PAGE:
2138 McVitty Road SW
Roanoke, VA 24018
(540) 774-3217
Worship Service at 11 am

You are welcome here

The next time you come by our church, you may notice a new sign in the front yard next to the familiar peace signs that have been there for some time.  These “Welcome our Neighbor” signs were made by Immanuel Mennonite Church in Harrisonburg, VA, as a way for them to tell their multi-ethnic neighborhood that the sometimes controversial public attitudes and conversations surrounding refugees and immigration were not shared by the congregation.  And while the Immanuel congregation did not intend to start a nationwide-trend with these signs, they aren’t disappointed with their popularity.  You can read more on that part of this story in the NPR news article attached here:  http://www.npr.org/sections/thetwo-way/2016/12/09/504969049/a-message-of-tolerance-and-welcome-spreading-from-yard-to-yard

On Sunday night, our church board agreed to add one of these signs to our front yard as another means of public witness in our ongoing commitment to Continue the work of Jesus…Peacefully, Simply, Together. The board recognizes that the current controversy surrounding refugees and immigration might cause some to see this sign as a political statement. Such interpretations may be unavoidable.  But our board recognizes the long standing commitment of the Bible and the Church of the Brethren to be gracious to all persons, whether they are our brother/sister in Christ, our neighbor, or our enemy.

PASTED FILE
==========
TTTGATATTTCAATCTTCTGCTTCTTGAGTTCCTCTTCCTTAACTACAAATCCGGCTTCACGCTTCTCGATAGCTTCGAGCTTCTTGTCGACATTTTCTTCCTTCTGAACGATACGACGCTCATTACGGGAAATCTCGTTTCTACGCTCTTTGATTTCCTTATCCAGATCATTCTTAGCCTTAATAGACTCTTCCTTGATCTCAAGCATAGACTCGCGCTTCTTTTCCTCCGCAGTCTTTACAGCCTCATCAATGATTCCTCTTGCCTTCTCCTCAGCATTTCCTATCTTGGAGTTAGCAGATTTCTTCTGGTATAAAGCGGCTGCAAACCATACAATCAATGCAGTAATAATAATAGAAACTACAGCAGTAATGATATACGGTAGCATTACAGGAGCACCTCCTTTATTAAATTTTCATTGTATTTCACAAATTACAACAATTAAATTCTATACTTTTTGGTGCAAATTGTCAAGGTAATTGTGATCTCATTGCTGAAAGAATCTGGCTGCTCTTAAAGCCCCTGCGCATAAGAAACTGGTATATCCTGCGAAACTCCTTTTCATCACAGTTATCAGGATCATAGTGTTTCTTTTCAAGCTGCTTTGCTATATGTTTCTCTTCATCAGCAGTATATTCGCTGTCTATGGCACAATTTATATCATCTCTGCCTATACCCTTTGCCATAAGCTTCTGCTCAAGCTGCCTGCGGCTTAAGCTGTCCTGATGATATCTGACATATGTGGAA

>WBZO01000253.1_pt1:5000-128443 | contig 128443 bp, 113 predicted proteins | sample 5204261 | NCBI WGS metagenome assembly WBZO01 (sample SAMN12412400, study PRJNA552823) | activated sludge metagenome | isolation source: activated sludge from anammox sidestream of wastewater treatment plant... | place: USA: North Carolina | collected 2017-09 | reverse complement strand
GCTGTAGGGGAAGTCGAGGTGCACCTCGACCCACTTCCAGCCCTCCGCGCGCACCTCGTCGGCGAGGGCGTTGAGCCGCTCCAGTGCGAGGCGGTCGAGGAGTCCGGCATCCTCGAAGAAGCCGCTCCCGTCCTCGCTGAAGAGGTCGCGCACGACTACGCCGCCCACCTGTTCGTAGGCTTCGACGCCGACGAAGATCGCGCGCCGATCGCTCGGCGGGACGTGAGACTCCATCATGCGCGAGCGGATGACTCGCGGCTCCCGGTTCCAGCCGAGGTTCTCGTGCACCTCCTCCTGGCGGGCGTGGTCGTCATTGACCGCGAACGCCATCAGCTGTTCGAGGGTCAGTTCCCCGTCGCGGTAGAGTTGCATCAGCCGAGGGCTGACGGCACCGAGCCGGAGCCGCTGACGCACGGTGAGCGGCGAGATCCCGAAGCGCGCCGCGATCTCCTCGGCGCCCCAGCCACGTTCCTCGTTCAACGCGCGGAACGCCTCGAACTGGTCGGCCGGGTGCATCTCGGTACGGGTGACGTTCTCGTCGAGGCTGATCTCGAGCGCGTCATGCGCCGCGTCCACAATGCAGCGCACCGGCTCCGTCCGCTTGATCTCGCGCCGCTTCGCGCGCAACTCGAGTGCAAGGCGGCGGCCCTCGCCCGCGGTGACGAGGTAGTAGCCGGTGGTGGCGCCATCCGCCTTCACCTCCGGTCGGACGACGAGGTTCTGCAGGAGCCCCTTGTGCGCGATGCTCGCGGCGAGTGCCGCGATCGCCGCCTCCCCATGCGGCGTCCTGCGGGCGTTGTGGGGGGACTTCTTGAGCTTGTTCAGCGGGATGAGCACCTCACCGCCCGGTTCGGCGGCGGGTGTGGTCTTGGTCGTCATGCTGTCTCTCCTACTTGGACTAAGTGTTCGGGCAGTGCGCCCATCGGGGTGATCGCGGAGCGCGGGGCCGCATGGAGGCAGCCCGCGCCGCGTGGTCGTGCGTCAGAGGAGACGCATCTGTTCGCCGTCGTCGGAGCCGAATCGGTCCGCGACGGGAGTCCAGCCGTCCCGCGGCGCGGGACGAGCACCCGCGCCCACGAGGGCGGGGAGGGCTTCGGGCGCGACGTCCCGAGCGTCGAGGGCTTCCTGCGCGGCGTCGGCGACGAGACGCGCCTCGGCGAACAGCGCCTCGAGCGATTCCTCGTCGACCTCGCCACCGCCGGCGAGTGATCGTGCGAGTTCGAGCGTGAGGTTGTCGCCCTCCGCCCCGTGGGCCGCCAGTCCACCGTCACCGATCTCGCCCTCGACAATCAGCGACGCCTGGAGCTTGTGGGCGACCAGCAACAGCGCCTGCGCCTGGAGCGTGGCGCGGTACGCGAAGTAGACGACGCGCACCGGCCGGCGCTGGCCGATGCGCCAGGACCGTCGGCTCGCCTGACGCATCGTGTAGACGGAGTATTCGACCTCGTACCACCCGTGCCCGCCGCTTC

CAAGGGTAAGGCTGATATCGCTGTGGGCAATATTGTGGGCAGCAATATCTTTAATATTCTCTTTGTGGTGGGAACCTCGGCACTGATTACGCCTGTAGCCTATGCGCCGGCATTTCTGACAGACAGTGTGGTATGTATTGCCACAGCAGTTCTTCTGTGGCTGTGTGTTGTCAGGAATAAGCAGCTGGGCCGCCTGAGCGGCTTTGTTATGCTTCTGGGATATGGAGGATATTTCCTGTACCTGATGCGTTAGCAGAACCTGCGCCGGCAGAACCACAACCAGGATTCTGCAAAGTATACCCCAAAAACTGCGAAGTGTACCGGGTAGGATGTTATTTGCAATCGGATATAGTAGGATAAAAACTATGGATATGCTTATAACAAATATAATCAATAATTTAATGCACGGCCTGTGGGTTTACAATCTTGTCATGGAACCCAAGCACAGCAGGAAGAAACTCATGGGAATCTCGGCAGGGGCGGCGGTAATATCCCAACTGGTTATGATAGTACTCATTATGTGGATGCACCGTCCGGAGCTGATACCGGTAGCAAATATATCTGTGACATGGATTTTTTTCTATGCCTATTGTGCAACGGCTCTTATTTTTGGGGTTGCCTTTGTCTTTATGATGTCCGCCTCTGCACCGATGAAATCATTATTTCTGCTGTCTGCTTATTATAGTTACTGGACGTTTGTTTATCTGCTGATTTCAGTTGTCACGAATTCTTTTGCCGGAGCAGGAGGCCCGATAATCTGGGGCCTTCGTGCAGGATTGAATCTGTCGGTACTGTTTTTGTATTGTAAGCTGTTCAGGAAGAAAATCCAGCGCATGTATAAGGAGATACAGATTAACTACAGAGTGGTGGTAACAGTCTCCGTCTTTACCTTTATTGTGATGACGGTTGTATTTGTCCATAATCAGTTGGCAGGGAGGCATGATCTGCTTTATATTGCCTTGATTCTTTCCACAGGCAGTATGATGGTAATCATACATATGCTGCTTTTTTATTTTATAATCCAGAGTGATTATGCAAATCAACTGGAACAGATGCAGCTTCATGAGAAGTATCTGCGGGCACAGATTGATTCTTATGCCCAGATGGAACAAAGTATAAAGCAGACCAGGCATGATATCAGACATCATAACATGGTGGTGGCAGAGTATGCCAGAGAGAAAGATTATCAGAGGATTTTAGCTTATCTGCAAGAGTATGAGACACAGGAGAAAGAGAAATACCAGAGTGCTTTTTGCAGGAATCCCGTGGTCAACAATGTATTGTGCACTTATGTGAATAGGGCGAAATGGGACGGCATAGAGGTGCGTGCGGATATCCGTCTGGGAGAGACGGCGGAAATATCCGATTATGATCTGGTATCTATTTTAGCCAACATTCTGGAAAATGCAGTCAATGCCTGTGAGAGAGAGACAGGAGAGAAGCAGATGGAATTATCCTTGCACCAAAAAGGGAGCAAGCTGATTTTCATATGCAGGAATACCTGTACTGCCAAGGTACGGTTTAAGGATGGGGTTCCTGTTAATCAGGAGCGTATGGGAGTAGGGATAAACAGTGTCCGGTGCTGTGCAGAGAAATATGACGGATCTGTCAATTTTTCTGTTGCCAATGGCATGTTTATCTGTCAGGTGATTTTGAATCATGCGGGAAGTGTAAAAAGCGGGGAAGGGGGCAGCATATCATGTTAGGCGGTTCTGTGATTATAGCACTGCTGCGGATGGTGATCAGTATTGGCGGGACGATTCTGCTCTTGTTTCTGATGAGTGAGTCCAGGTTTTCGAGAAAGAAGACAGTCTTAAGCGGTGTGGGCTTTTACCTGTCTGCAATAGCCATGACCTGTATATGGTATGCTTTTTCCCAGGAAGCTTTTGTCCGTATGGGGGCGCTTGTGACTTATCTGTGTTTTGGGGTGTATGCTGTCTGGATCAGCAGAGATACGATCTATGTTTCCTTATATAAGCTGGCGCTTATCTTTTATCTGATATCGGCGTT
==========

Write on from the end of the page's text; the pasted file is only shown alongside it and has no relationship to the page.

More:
One illustration of this comes from Psalm 94.  There, the writer laments how the wicked are oppressing the vulnerable in society, saying:

They {the wicked} pour out their arrogant words; all the evildoers boast. They crush your people, O LORD, and afflict your heritage. They kill the widow and the stranger, they murder the orphan, and they say, “The LORD does not see; the God of Jacob does not perceive.” (Psalm 94:4-7, NRSV)

The reference to the “widow, stranger, and orphan” is significant, because in the book of Deuteronomy, God writes specific provisions for these persons into the covenant Law.  God’s people were supposed to make special provision for the widow, stranger, and orphan:

You shall not deprive a resident alien or an orphan of justice; you shall not take a widow’s garment in pledge. Remember that you were a slave in Egypt and the LORD your God redeemed you from there; therefore I command you to do this (Deuteronomy 24:17-18).

For the Church of the Brethren, this basic outlook is summed up in Jesus’ command to “love your neighbor as yourself” (Matthew 22:39).